ICD-9 Diagnosis Code V16.51

Family hx-kidney malig

Diagnosis Code V16.51

ICD-9: V16.51
Short Description: Family hx-kidney malig
Long Description: Family history of malignant neoplasm of kidney
This is the 2014 version of the ICD-9-CM diagnosis code V16.51

Code Classification
  • Supplementary classification of factors influencing health status and contact with health services
    • Persons with potential health hazards related to personal and family history (V10-V19)
      • V16 Family history of malignant neoplasm

Information for Patients

Family History

Your family history includes health information about you and your close relatives. Families have many factors in common, including their genes, environment, and lifestyle. Looking at these factors can help you figure out whether you have a higher risk for certain health problems, such as heart disease, stroke, and cancer.

Having a family member with a disease raises your risk, but it does not mean that you will definitely get it. Knowing that you are at risk gives you a chance to reduce that risk by following a healthier lifestyle and getting tested as needed.

You can get started by talking to your relatives about their health. Draw a family tree and add the health information. Having copies of medical records and death certificates is also helpful.

Centers for Disease Control and Prevention

  • Family History Is Important for Your Health (Centers for Disease Control and Prevention)

[Read More]

Kidney Cancer

Also called: Hypernephroma, Renal cancer

You have two kidneys. They are fist-sized organs on either side of your backbone above your waist. The tubes inside filter and clean your blood, taking out waste products and making urine. Kidney cancer forms in the lining of tiny tubes inside your kidneys.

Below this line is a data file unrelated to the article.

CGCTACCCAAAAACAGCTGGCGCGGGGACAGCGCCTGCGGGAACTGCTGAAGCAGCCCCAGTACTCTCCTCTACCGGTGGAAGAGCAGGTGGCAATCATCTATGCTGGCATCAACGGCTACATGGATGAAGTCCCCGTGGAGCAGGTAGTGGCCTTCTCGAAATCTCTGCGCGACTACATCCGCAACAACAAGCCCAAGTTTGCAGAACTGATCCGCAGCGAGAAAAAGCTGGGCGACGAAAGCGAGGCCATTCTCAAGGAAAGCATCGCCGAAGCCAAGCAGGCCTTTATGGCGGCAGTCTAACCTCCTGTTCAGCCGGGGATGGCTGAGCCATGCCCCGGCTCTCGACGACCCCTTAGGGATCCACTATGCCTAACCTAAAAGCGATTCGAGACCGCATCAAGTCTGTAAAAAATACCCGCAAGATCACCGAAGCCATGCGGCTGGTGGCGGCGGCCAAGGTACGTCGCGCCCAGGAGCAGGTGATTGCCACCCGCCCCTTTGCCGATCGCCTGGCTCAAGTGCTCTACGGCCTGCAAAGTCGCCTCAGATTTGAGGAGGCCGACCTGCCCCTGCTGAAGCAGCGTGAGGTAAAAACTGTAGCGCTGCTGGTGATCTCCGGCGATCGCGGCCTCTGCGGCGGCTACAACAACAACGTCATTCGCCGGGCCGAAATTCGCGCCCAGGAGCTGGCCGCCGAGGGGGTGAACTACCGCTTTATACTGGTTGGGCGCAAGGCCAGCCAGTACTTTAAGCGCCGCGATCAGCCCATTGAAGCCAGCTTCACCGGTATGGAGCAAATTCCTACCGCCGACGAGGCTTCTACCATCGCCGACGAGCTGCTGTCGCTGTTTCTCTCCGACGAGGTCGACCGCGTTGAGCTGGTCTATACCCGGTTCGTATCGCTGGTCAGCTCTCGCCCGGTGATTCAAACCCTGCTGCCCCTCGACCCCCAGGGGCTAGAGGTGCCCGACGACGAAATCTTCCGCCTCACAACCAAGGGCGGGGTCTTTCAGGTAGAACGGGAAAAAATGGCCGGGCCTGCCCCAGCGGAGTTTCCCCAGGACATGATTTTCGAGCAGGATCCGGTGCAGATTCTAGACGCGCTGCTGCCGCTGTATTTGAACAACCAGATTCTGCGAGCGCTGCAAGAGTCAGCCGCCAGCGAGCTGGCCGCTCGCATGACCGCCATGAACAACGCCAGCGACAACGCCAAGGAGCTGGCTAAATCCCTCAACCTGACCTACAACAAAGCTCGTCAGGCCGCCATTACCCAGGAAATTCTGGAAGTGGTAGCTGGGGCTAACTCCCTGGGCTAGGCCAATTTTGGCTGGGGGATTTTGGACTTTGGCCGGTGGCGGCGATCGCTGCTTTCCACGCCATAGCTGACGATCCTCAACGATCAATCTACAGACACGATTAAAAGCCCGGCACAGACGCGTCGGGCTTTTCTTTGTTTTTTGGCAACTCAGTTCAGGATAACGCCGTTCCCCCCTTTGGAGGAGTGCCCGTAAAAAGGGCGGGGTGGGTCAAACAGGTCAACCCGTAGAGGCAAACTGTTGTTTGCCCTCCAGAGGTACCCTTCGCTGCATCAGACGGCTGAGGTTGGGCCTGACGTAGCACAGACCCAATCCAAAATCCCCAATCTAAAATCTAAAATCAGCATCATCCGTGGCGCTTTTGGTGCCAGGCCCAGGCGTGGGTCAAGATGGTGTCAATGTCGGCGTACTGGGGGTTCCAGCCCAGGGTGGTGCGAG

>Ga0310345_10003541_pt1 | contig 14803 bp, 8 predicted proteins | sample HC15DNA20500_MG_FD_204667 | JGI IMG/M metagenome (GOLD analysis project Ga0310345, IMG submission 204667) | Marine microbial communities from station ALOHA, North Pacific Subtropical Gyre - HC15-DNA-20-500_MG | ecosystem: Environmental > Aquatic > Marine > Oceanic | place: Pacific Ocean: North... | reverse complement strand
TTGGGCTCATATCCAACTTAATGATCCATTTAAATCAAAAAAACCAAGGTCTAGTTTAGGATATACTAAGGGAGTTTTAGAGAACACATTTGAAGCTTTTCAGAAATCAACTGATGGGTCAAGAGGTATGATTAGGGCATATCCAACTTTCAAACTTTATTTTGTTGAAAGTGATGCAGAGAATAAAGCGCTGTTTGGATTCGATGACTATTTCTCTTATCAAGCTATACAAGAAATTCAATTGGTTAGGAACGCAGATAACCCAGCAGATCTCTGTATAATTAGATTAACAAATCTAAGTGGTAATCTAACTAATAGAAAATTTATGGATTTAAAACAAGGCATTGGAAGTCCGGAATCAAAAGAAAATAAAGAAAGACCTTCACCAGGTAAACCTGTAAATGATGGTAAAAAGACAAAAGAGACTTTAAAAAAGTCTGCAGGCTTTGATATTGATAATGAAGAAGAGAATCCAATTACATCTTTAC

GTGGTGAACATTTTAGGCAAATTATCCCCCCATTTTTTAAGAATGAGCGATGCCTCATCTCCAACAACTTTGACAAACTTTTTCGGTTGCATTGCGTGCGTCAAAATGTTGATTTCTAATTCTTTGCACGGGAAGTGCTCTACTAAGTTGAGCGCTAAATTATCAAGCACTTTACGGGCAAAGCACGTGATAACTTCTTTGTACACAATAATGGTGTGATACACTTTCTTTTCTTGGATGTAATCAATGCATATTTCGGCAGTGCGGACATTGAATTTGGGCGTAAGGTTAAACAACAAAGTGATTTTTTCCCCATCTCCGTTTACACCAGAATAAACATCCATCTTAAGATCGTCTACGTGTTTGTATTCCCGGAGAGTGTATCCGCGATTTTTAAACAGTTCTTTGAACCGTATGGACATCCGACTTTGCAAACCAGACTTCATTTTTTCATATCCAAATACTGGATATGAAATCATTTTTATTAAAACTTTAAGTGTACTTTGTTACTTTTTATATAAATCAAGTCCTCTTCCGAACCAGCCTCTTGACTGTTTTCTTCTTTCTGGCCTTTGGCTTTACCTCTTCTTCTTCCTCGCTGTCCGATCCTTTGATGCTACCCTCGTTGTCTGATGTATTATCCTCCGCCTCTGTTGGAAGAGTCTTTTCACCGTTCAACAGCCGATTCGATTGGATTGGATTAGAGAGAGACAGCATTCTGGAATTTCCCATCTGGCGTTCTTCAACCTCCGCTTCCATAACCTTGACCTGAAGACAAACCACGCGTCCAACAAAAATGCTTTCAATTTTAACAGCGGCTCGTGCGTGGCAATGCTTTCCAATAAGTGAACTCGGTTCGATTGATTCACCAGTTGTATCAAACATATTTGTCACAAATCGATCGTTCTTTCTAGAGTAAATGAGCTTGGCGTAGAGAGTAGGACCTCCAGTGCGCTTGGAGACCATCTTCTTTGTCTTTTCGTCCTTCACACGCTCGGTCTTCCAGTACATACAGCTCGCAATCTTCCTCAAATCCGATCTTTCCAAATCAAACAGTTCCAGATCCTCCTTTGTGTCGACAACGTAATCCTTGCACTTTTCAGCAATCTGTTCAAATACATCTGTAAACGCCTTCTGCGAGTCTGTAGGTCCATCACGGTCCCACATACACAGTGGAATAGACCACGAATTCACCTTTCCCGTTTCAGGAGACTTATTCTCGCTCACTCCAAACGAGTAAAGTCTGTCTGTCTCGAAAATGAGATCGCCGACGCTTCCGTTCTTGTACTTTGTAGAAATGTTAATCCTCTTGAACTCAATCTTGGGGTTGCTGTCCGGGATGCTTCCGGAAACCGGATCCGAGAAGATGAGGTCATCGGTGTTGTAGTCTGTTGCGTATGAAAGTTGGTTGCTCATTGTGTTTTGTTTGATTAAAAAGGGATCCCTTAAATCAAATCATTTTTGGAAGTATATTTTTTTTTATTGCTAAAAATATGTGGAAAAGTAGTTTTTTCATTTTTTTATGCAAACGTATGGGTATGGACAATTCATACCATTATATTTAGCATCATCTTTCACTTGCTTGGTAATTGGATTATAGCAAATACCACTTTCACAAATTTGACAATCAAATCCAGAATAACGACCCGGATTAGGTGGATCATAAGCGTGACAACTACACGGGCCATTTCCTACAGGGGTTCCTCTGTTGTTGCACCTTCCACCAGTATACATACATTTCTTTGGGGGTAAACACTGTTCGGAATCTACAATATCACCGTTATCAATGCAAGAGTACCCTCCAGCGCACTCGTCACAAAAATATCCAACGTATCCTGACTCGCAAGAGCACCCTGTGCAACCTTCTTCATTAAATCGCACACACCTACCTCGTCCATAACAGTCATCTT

Kidney cancer becomes more likely as you age. Risk factors include smoking, having certain genetic conditions, and misusing pain medicines for a long time.

You may have no symptoms at first. They may appear as the cancer grows. See your health care provider if you notice

  • Blood in your urine
  • A lump in your abdomen
  • Weight loss for no reason
  • Pain in your side that does not go away
  • Loss of appetite

Treatment depends on your age, your overall health and how advanced the cancer is. It might include surgery, chemotherapy, or radiation, biologic, or targeted therapies. Biologic therapy boosts your body's own ability to fight cancer. Targeted therapy uses substances that attack cancer cells without harming normal cells.

NIH: National Cancer Institute

  • After chemotherapy - discharge
  • Cancer - renal pelvis or ureter
  • Kidney removal
  • Kidney removal - discharge
  • Renal arteriography
  • Renal cell carcinoma
  • Renal scan
  • Renal venogram
  • Understanding Chemotherapy - NIH - Easy-to-Read (National Cancer Institute)
  • Ureteral retrograde brush biopsy

[Read More]
Previous Code
Previous Code V16.49
Next Code
V16.52 Next Code